Robert Full, University of California, Berkeley, USA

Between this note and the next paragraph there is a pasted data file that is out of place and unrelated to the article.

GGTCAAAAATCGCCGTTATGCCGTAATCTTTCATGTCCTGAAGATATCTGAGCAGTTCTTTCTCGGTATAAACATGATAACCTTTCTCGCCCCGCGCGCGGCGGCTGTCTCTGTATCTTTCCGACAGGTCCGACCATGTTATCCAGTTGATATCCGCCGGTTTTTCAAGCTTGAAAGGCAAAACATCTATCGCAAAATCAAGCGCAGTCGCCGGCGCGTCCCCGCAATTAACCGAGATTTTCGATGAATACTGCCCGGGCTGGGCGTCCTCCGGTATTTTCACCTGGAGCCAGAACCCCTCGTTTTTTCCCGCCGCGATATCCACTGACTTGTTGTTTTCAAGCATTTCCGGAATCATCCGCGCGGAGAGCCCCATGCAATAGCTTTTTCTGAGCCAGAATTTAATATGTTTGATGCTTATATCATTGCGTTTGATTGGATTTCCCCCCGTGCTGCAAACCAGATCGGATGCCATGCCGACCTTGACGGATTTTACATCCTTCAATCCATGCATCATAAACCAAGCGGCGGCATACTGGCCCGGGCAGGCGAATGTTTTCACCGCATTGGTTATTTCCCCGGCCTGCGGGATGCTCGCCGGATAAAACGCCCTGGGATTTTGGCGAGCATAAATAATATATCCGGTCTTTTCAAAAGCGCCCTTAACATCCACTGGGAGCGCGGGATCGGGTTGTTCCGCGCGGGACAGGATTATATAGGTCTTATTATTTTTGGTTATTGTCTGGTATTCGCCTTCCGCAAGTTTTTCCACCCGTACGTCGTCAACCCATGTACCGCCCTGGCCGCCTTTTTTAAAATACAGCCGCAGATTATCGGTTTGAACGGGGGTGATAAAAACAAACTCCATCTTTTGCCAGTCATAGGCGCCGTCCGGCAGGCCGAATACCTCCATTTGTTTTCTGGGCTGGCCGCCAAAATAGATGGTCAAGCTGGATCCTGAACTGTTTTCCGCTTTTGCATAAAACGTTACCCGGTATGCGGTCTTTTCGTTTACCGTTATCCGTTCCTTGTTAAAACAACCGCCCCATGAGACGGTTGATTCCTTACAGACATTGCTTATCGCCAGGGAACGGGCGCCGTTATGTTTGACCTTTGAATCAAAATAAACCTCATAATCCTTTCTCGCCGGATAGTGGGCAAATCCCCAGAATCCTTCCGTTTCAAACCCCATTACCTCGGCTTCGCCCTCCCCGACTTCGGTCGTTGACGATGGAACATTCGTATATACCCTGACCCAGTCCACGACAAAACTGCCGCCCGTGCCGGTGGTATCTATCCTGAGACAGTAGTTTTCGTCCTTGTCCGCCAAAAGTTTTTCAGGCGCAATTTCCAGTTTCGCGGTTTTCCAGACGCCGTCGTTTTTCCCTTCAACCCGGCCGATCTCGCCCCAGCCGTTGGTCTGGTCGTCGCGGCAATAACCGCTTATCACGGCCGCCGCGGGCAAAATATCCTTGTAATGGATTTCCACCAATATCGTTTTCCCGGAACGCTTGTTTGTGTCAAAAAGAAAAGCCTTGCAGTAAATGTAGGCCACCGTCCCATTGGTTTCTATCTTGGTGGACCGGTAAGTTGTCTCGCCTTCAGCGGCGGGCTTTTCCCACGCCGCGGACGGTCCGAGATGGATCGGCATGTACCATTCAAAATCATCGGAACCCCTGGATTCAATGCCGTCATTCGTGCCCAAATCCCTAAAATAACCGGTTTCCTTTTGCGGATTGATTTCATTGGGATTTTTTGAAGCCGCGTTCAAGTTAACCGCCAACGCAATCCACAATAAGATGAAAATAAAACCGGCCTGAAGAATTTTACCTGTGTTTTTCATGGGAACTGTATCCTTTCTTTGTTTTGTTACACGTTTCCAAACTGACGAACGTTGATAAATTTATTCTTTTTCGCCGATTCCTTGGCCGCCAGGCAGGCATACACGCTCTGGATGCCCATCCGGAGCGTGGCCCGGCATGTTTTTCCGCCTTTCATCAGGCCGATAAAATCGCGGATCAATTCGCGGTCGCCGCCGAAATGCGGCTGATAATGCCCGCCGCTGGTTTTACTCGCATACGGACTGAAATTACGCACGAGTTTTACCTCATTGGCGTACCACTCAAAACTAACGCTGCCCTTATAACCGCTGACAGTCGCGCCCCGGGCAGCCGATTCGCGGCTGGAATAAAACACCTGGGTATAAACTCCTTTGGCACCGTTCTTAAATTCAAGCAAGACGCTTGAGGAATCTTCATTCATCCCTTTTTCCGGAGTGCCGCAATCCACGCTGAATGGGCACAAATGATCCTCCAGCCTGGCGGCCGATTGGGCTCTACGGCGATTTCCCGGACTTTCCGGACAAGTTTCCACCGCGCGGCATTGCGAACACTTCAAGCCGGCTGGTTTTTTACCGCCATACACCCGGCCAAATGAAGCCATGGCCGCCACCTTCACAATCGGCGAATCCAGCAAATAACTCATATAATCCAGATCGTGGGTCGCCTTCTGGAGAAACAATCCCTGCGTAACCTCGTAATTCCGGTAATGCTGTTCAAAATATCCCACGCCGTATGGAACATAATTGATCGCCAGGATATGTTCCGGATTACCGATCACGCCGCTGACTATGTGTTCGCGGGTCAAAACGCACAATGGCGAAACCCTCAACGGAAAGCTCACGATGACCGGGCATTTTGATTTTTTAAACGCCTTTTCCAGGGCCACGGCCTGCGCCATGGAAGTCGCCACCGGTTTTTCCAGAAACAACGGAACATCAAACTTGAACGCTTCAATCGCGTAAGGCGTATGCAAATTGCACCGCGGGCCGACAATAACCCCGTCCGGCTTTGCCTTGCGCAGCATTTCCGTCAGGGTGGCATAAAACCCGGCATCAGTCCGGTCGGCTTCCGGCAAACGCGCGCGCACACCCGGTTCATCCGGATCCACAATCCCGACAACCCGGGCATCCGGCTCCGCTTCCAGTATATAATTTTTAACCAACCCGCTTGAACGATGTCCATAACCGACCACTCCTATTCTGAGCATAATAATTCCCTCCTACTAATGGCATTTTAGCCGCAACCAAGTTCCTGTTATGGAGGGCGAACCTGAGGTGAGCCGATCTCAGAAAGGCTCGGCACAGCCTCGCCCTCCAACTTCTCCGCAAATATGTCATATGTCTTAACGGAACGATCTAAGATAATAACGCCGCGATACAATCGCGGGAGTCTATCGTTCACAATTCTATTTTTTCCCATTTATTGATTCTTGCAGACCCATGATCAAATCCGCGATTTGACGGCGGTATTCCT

Abstract: Robustness is one feature that sets organisms apart from engineered devices. Robustness has been defined, in part, as persistence - the ability to withstand perturbations in structure without change in function - and often includes concepts such as modularity, redundancy, self-repair, learning and adaptation. The use of exoskeletons in polypedal locomotion by arthropods represents an excellent system to examine robustness. Insects can still locomote with the loss of legs or damage to sensors. Cockroaches maintain their speed on hard surfaces and over rough terrain even after the loss of their feet. Cockroaches transition up a wall by colliding with it head-on at over one meter or 50 body lengths per second. These small animals rely on the robustness of their exoskeleton to simplify control. The rapid design of robust exoskeletons for small robots is now possible using a process called Smart Composite Microstructures. This approach enables the construction of small, strong, lightweight structures whose ability to move comes from bending of compliant polymer hinges that connect rigid links made from carbon fiber and other lightweight composites. These structures are made as single flat pieces that are folded to form more complicated shapes and linkages. This process has resulted in legged robots such as the 10 cm long, 16 g robot, DASH (Dynamic Autonomous Sprawled Hexapod Robot) that can sustain 8-story falls without damage and run away after a 10 meter per second impact. Moreover, rapid prototyping offers the possibility of designing legged robots as physical models to test biological hypotheses. A principled understanding of robustness remains a grand challenge for biology and a potential rich source of biological inspiration for engineering.